“You have no chance of becoming pregnant.”
Those words were the culmination of my 20-year journey to become a mother. My initiation into the world of infertility began when I was 19 years old. One day I experienced abdominal pain so severe I could barely walk. Admission to the hospital resulted in surgery to remove half of my reproductive organs as they had collapsed under the weight of a large cyst. Upon discharge, I was reassured that I could still become pregnant, but the doctor suggested I focus on having children at a young age since these issues could be chronic.
Chasing the Dream
Nearly 20 years after my first surgery, I was still childless. I had tried numerous rounds of fertility medications over the years, but I had yet to become pregnant. I would develop cysts or tumors when I would discontinue birth control, and I required 2 additional surgeries including removal of a portion of my remaining ovary. I knew the odds were against me, but I still believed one day I would be a mother.
I met my current husband when I was 37, and I knew on our first date he was special. I told him about my fertility struggles early in the relationship, and he assured me we would face any issues together. We married a year later, and I once again allowed myself to dream. What would our baby look like? Would he or she have my husband’s beautiful blue eyes? How would it feel to finally be called mom? I knew I was risking heartbreak, but I was full of hope that our dream of starting a family would come true.
My Worst Fear
Four years went by with no pregnancy. Each month I would get my hopes up only to face another negative pregnancy test. The pain had also returned, and I went back to the doctor. “You have no chance of becoming pregnant”, he said after reviewing my scans. On some level I had known this was the case, but hearing the words had a devastating effect on me. I could not stop the tears that were fueled by years of pent up disappointment and yearning. Physically I would feel better after having surgery, but how would I repair the emotional emptiness that would result?
Surgery came and went. Complete hysterectomy. I felt free in a sense as I knew the pain that had ruled my life for decades would never sideline me again. My emotions did not heal as quickly as my body, however. I had been overwhelmed by sadness one day, and I burst into tears when my husband came home. I felt I had let him down and by loving me he was going to be deprived of great joy in life. We talked through my feelings, and he said something so simple but so profound. “It is not your fault, Lisa.” He said it repeatedly until I really stopped and listened. In that moment I realized how much blame I had imposed on myself over the years. I had spent the past 20 years wondering what was wrong with me, comparing myself to other women and blaming myself. It was time to stop.
After our conversation, I worked on changing the tone I used with myself. Instead of blaming myself, I would acknowledge my hurt. Instead of accusing myself of being less than others, I would commend myself for the grace I displayed in dealing with such a painful issue for so long. I vowed to show myself the same love and kindness I had always dreamed of directing toward a child so I could heal the wounds of infertility and reclaim my life.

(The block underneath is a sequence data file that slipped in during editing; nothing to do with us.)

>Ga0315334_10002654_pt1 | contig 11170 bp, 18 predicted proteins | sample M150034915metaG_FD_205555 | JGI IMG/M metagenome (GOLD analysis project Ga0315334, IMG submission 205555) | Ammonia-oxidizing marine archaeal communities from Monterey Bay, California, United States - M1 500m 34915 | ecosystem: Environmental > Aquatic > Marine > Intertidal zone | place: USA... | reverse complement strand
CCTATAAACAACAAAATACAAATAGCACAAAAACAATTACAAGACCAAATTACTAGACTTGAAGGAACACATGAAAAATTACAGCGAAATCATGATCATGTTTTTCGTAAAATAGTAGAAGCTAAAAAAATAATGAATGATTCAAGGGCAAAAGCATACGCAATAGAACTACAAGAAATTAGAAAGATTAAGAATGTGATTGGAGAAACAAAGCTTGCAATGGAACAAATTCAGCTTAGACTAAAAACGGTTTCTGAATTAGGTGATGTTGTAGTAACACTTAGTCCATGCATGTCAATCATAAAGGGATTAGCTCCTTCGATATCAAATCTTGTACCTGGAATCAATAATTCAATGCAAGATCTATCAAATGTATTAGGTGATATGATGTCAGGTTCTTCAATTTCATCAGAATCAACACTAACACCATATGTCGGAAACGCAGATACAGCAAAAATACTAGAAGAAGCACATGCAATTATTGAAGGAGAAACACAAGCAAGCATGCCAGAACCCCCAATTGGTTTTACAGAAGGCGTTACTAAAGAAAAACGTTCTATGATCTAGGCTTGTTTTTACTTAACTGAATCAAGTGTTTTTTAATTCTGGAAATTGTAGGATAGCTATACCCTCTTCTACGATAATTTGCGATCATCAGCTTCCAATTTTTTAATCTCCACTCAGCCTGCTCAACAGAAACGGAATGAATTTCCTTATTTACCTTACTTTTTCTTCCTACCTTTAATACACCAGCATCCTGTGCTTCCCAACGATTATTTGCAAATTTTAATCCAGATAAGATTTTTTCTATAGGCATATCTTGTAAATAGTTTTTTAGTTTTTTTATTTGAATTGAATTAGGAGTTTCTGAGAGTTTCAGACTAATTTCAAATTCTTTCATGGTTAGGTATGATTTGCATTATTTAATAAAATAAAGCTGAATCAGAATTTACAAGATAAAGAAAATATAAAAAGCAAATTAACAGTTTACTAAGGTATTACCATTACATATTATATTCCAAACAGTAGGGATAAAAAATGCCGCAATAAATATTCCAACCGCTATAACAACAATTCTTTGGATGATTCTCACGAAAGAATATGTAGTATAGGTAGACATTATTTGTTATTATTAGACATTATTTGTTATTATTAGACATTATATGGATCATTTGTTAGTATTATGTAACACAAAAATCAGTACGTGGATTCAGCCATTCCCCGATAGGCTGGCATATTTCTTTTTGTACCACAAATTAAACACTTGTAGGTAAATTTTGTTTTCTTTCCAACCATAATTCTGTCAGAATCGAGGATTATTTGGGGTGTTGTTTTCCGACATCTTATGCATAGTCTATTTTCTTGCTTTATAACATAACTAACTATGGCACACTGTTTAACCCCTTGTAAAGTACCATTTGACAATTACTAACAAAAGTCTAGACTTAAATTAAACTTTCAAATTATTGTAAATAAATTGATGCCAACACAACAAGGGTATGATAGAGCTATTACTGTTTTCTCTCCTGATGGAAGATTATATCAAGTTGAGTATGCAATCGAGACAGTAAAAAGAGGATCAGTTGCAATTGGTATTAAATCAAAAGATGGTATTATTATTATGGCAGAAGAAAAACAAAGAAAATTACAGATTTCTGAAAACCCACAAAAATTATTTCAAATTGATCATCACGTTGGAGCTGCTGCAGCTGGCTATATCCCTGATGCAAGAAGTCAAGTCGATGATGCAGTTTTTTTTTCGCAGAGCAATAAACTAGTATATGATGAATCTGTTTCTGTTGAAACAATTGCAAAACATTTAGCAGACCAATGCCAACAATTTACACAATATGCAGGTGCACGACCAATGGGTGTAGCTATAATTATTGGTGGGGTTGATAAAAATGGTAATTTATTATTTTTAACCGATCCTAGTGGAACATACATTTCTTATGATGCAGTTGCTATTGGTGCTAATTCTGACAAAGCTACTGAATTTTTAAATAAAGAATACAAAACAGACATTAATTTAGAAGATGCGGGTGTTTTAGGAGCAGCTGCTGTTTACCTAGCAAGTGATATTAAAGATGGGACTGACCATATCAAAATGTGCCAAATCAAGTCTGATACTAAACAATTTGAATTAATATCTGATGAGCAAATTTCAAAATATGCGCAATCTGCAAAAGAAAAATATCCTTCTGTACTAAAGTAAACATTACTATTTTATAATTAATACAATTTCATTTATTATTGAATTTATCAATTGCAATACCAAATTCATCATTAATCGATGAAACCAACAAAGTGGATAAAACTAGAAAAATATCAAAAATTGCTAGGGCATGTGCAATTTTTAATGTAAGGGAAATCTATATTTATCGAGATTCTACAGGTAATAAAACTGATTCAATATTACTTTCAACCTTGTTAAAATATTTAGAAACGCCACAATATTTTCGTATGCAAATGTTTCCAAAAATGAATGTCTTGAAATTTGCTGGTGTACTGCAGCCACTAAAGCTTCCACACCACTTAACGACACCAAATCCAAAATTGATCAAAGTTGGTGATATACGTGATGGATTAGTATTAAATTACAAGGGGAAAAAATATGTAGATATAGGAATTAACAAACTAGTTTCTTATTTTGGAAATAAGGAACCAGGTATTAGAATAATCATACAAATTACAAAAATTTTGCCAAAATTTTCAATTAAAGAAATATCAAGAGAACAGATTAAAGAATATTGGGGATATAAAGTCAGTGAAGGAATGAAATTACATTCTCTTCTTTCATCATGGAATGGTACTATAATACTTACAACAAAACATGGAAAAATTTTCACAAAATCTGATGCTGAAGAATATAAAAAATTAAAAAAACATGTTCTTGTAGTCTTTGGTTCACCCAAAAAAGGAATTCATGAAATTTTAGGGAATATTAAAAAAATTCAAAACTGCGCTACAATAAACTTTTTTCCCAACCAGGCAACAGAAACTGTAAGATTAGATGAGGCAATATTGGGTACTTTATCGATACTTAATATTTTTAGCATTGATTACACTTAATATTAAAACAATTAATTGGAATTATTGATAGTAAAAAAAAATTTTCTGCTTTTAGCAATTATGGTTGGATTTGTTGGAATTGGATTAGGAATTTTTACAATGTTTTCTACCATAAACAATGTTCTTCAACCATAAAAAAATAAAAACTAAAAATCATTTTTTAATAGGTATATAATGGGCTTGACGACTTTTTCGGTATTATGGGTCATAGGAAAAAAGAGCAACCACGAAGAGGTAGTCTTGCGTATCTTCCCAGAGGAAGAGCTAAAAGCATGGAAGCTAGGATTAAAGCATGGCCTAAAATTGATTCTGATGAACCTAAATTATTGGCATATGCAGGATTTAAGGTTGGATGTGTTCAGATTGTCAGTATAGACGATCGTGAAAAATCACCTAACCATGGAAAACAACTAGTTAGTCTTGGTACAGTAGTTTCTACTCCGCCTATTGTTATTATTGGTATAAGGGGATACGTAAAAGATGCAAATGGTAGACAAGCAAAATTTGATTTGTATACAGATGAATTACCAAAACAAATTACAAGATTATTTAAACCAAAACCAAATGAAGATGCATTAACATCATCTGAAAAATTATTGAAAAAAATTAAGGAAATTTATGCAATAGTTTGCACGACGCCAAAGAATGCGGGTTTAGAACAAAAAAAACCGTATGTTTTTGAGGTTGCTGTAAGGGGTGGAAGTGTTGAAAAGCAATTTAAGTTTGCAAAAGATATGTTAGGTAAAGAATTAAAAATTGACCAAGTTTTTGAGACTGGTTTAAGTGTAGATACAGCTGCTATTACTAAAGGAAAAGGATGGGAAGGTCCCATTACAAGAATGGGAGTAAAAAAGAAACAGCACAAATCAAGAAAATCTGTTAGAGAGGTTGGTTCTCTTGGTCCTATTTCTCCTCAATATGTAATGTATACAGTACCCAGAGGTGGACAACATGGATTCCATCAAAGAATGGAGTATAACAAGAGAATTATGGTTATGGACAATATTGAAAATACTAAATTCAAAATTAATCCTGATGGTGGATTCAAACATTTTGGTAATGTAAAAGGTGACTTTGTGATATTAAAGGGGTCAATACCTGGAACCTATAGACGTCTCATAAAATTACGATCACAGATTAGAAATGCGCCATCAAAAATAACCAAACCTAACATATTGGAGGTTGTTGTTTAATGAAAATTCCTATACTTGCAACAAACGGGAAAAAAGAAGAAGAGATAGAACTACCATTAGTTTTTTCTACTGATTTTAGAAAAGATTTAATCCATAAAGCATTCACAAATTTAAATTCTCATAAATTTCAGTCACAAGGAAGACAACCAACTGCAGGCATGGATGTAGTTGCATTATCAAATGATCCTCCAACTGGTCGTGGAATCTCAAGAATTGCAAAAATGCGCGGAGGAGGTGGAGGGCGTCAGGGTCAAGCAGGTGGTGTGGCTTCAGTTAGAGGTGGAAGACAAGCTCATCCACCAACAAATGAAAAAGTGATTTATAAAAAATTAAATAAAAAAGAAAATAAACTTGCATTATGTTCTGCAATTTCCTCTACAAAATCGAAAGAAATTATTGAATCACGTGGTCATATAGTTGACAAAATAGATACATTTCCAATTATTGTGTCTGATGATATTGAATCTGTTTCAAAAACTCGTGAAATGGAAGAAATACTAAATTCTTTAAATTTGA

Over 2 years have passed since my surgery, and I have learned that acceptance is the key to moving on. I will never give birth to my own child, and I cannot change that fact. I can, however, decide that it will not overshadow the many beautiful aspects of my life. I have also learned that isolation only serves to worsen the struggles of infertility. Infertility can be a silent and lonely battle, and once you crack the door and begin to let others in the burden becomes more bearable. The fact that I will never give birth does not have to translate into not knowing joy or the experience of making a difference in the world. As one teenager I know told me, “You are like everyone’s mother.” Her words showed me that I can leave a legacy of love and kindness even without the title of mom.
Perhaps one day my husband and I will adopt or foster a child, but until that time I am making daily progress with gaining acceptance and getting to know myself again. Who am I? What do I enjoy doing? What are my dreams in life aside from being a mother? How can I take my experience with infertility and lessen the pain for other women? I did not choose this journey. I am not flawed or lacking in some way, and I am finally learning to be kind to myself.
Each woman who walks this road has unique struggles, but as my husband stated so simply, “It is not your fault.” If you are a woman struggling with infertility, please listen to those words. It is not your fault. You have not failed, and you can find the strength to accept infertility and have a meaningful life. As for me, infertility may have dominated my past, but I refuse to let it define my future.